About
Us

Mission Statement

To drive industry and academic leadership in fog computing & networking architecture, testbed development, and interoperability and composability deliverables that seamlessly bridge the cloud-to-things continuum.

Member Companies

Founding Members

 Cisco-logo white Dell-logo white Intel-logo white Microsoft-logo white Princeton-logo white

 

Contributing Members

GE-logo hitachi            

All Members

 

57 members and counting!

Staff

Lynne F. Canavan

Executive Director
781-401-0130
Lynne_Canavan@OpenFogConsortium.org

 

Debbie McGinnis

Account Manager
510-492-4070
dmcginnis@openfogconsortium.org

 

Jennifer Kupferman

Project Manager
510-492-4027
jenniferk@openfogconsortium.org

 

 

 

OpenFog Officers & Board of Directors

OpenFog Officers

Helder Antunes

Chairman

BIO

Jeff Fedders

President

BIO

Brent Hodges

Treasurer

BIO

Matt Vasey

VP Business Development

BIO

OpenFog Board Members

Mung Chiang

Board Member

BIO

Bill Curtis

Software Strategist for New Business Development

BIO

Rhonda Dirvin

Board Member

BIO

Dr. T. Russell Hsing

Board Member

BIO

Dr. Xiliang Luo

Board Member

BIO

Liam Quinn

Board Member

BIO

Marc-Thomas Schmidt

Board Member

BIO

Rong Shi

Board Member

BIO

Dennis F. Strigl

Board Member

BIO

Steve Vandris

Board Member

BIO

Dr. Yang Yang

Board Member

BIO

Makoto Yasuda

Board Member

BIO

Ron Zahavi

Board Member

BIO

Dr. Tao Zhang

Board Member

BIO

Jingyi Zhou

Board Member

BIO

Dr. Douglas N. Zuckerman

Board Member

BIO

Affiliations

Barcelona Supercomputing Center
Barcelona Supercomputing Center (BSC) is the national supercomputing center in Spain. BSC specializes in high performance computing (HPC), and its mission is two-fold: to provide infrastructure and supercomputing services to European scientists, and to generate knowledge and technology to transfer to business and society. BSC is a Severo Ochoa Center of Excellence and a first level hosting member of the European research infrastructure PRACE (Partnership for Advanced Computing in Europe). BSC also manages the Spanish Supercomputing Network (RES). BSC is a consortium that includes Spanish Government, Catalan Government and Technical University of Catalonia – Barcelona Tech.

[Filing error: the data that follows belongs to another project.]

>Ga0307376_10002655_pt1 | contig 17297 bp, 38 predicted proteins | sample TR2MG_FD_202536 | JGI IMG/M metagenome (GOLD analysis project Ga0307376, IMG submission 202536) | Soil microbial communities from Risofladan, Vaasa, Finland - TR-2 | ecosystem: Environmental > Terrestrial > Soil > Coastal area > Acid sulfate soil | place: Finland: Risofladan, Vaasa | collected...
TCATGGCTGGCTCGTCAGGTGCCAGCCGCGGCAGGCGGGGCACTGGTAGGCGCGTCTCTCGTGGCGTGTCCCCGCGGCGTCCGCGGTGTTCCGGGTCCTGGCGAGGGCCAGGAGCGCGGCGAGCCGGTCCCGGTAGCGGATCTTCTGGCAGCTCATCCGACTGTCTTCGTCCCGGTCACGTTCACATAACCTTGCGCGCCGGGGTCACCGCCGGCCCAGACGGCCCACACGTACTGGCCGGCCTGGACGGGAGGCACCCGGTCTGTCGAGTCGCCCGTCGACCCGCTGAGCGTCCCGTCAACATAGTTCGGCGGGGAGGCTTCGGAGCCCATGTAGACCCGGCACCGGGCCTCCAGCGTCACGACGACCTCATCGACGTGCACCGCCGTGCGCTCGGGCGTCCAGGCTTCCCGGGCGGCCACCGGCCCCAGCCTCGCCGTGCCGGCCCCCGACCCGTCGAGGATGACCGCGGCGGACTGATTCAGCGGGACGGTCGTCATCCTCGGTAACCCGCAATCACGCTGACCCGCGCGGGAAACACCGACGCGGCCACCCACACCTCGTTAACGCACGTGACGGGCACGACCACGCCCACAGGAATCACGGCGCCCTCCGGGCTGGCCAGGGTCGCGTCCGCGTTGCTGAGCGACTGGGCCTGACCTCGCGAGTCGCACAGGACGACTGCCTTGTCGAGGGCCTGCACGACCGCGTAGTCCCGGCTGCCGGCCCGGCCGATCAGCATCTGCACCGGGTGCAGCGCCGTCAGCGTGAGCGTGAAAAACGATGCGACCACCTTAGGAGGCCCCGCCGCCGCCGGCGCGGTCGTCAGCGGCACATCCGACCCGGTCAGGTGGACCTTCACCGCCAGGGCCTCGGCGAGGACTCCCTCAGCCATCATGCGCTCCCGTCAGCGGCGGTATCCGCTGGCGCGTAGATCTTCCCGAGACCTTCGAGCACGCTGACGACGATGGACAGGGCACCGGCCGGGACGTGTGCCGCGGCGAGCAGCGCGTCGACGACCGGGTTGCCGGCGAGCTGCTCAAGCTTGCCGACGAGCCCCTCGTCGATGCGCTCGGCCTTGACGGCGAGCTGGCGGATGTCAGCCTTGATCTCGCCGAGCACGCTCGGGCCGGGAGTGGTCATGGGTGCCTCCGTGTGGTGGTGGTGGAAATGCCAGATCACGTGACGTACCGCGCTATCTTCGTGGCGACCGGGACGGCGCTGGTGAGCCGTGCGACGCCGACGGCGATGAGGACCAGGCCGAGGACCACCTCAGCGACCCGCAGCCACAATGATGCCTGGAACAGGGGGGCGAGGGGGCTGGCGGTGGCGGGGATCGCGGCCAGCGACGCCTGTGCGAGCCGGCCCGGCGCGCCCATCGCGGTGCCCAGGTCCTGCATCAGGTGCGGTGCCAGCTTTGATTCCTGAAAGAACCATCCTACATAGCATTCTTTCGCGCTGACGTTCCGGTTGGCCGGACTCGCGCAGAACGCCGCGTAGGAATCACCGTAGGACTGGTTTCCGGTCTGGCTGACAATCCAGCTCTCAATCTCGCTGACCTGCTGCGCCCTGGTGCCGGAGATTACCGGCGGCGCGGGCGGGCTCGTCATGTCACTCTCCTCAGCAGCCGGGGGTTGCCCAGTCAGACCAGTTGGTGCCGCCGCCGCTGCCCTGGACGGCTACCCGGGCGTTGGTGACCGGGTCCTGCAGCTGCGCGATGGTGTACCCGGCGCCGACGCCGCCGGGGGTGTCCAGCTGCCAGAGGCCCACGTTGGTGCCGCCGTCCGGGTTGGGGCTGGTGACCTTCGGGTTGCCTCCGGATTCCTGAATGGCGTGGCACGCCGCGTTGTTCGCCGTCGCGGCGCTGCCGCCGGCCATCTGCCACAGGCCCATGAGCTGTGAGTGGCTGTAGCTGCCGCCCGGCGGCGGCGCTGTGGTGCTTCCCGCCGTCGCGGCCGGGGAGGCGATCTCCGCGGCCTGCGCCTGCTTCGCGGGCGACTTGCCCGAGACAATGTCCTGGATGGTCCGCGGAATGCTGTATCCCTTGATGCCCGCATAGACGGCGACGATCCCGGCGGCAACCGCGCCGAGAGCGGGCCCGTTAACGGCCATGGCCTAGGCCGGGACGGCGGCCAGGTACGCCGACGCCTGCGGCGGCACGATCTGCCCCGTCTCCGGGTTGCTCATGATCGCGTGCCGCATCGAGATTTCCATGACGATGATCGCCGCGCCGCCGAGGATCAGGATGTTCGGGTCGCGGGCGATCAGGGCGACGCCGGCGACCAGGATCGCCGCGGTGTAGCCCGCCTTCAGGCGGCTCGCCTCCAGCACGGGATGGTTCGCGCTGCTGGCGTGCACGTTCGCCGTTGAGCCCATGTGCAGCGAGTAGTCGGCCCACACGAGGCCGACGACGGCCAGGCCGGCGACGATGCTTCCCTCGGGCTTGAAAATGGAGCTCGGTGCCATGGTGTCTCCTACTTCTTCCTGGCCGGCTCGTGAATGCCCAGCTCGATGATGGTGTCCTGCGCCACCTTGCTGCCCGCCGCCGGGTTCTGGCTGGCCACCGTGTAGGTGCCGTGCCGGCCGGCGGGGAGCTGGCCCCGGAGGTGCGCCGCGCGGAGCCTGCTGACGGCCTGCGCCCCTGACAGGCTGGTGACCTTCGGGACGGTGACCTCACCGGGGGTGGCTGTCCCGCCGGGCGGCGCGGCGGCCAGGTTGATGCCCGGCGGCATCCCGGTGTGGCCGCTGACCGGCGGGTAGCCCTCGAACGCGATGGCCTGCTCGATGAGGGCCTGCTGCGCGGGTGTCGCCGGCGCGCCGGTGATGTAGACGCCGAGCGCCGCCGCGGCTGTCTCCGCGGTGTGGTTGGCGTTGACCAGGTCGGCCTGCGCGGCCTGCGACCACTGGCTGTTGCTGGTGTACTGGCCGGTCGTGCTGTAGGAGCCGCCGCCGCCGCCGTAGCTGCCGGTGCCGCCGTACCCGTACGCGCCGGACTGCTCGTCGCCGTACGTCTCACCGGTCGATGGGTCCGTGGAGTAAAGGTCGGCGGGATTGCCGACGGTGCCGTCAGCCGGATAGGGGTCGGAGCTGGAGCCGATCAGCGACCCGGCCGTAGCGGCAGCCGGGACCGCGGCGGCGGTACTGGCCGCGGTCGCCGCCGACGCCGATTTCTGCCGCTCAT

IEEE
IEEE is a large global, technical professional organization dedicated to advancing technology for the benefit of humanity. Through its highly cited publications, conferences, technology standards, and professional and educational activities, IEEE is the trusted voice on a wide variety of areas ranging from aerospace systems, computers and telecommunications to biomedical engineering, electric power and consumer electronics.

IoT Acceleration Consortium
The IoT Acceleration Consortium aims to combine the strengths of government, industry, and academia and build a structure for developing and demonstrating technologies related to the promotion of IoT as well as creating and facilitating new business models. The consortium promotes (1) the development, demonstration, and standardization for IoT-related technologies and (2) creation of various IoT-related project and recommendations such as regulatory reform necessary to run those projects.

Liaisons

OPC Foundation